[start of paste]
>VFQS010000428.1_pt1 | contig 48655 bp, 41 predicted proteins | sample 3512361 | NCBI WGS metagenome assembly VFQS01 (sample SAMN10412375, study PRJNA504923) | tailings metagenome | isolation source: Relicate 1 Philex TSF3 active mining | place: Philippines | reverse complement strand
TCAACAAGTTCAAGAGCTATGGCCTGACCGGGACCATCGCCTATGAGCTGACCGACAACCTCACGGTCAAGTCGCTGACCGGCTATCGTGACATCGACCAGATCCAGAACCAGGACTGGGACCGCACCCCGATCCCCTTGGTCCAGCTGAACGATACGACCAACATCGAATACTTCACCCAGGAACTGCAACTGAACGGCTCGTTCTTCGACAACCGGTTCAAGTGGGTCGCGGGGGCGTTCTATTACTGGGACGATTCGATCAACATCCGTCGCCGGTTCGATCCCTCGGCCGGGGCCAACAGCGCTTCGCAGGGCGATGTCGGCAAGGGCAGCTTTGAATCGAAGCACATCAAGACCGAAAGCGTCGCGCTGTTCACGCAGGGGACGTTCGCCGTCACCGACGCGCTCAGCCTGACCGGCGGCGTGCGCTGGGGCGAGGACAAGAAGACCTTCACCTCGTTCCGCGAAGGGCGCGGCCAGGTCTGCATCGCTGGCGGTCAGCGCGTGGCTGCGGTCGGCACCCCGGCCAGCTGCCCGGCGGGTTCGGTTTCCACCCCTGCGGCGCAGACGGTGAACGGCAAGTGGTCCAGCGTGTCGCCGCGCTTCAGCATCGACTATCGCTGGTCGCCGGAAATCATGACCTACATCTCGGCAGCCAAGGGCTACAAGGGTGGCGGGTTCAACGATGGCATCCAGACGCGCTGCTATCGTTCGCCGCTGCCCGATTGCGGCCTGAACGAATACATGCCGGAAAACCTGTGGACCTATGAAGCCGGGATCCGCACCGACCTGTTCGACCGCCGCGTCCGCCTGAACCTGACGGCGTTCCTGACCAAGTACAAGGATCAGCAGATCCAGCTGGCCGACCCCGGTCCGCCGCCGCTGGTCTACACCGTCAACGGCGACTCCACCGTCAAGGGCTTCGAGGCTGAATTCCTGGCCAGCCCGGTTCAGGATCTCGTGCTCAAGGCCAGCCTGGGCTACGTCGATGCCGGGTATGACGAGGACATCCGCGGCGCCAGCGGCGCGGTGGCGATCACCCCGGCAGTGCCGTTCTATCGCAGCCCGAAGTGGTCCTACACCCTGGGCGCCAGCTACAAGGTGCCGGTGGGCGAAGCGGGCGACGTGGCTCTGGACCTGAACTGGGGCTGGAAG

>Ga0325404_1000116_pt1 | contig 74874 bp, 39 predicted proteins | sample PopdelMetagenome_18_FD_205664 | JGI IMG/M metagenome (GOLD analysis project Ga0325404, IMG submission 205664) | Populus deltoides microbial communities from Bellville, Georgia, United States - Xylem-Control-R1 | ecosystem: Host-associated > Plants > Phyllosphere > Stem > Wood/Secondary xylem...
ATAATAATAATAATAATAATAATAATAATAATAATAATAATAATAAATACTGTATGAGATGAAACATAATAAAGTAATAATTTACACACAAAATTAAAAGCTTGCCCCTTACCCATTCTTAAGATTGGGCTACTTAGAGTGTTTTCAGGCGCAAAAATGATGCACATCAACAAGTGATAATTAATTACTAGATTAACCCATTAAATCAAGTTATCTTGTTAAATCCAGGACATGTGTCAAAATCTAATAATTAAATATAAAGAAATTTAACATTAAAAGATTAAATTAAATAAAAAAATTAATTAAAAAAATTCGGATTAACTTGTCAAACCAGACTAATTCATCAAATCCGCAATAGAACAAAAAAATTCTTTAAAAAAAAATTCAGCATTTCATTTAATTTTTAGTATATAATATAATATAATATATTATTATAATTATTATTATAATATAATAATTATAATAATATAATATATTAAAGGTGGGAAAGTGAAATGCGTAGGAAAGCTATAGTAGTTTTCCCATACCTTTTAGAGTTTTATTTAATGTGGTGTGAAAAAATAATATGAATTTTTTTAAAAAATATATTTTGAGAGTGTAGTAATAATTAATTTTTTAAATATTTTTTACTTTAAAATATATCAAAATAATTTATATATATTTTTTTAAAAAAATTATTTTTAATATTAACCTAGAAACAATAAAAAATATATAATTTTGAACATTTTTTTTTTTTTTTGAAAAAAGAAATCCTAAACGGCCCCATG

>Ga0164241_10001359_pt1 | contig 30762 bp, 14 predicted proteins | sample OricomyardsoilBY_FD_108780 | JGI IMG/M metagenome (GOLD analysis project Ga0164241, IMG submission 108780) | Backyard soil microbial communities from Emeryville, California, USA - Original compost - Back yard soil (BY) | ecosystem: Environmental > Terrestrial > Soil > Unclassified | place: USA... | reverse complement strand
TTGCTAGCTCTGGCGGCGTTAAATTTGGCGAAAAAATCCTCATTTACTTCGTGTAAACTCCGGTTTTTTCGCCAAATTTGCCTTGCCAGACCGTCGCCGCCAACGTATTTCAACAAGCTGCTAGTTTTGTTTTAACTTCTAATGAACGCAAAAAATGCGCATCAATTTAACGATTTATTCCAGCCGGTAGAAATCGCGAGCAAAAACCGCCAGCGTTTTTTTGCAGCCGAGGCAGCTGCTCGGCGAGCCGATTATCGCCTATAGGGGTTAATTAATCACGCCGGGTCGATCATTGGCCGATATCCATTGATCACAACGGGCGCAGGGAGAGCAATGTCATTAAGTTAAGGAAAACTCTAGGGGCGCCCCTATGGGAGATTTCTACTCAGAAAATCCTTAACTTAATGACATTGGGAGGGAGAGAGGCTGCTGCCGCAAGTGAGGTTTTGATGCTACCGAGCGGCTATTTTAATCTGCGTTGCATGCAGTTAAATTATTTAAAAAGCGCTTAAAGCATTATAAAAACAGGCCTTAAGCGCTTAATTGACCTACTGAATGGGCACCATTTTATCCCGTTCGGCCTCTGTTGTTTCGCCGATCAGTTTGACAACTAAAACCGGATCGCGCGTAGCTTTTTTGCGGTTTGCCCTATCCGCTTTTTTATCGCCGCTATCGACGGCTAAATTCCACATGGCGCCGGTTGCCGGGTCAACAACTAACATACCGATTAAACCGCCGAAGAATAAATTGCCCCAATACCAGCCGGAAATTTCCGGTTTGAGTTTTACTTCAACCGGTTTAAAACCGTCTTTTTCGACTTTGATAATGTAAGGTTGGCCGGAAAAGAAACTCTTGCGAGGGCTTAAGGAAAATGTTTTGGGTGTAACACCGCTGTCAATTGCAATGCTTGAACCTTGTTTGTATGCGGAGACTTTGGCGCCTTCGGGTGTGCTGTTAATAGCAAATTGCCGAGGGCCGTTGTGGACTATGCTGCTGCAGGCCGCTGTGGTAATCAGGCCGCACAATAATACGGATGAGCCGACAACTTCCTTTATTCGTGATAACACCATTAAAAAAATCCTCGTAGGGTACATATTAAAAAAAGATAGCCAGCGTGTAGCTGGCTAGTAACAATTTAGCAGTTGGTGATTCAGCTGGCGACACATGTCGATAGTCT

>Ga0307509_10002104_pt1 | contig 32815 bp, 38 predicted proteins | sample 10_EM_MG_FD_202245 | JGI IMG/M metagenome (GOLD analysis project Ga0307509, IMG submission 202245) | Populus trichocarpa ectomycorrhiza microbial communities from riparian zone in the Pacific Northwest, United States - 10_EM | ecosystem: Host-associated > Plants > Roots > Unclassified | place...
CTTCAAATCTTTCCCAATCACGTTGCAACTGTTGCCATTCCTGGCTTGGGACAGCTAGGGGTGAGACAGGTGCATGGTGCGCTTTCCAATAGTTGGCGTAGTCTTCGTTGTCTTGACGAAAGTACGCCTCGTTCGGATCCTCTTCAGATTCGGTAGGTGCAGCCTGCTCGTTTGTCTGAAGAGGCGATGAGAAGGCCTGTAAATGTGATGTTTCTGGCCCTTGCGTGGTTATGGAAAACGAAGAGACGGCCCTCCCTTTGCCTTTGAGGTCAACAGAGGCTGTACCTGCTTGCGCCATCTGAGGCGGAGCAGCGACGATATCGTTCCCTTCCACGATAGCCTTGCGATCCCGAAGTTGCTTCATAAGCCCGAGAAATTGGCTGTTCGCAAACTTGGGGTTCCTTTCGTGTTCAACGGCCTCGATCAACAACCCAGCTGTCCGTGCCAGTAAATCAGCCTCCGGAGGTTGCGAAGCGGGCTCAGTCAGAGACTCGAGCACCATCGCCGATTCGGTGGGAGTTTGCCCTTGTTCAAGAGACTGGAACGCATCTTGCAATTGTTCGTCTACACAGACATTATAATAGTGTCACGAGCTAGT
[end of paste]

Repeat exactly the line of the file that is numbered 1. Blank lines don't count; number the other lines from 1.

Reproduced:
>VFQS010000428.1_pt1 | contig 48655 bp, 41 predicted proteins | sample 3512361 | NCBI WGS metagenome assembly VFQS01 (sample SAMN10412375, study PRJNA504923) | tailings metagenome | isolation source: Relicate 1 Philex TSF3 active mining | place: Philippines | reverse complement strand